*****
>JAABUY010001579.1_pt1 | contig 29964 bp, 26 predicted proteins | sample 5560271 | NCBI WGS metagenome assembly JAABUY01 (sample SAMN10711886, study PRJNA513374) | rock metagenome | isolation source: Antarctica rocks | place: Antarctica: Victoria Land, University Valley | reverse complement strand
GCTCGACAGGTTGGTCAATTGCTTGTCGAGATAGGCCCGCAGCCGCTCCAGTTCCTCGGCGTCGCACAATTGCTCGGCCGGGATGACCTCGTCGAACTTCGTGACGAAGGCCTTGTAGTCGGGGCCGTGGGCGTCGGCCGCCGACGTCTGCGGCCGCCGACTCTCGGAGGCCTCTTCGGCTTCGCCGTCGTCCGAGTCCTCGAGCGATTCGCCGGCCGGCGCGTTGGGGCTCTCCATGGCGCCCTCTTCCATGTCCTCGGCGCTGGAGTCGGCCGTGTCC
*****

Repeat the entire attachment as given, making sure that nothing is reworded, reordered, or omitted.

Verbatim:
>JAABUY010001579.1_pt1 | contig 29964 bp, 26 predicted proteins | sample 5560271 | NCBI WGS metagenome assembly JAABUY01 (sample SAMN10711886, study PRJNA513374) | rock metagenome | isolation source: Antarctica rocks | place: Antarctica: Victoria Land, University Valley | reverse complement strand
GCTCGACAGGTTGGTCAATTGCTTGTCGAGATAGGCCCGCAGCCGCTCCAGTTCCTCGGCGTCGCACAATTGCTCGGCCGGGATGACCTCGTCGAACTTCGTGACGAAGGCCTTGTAGTCGGGGCCGTGGGCGTCGGCCGCCGACGTCTGCGGCCGCCGACTCTCGGAGGCCTCTTCGGCTTCGCCGTCGTCCGAGTCCTCGAGCGATTCGCCGGCCGGCGCGTTGGGGCTCTCCATGGCGCCCTCTTCCATGTCCTCGGCGCTGGAGTCGGCCGTGTCC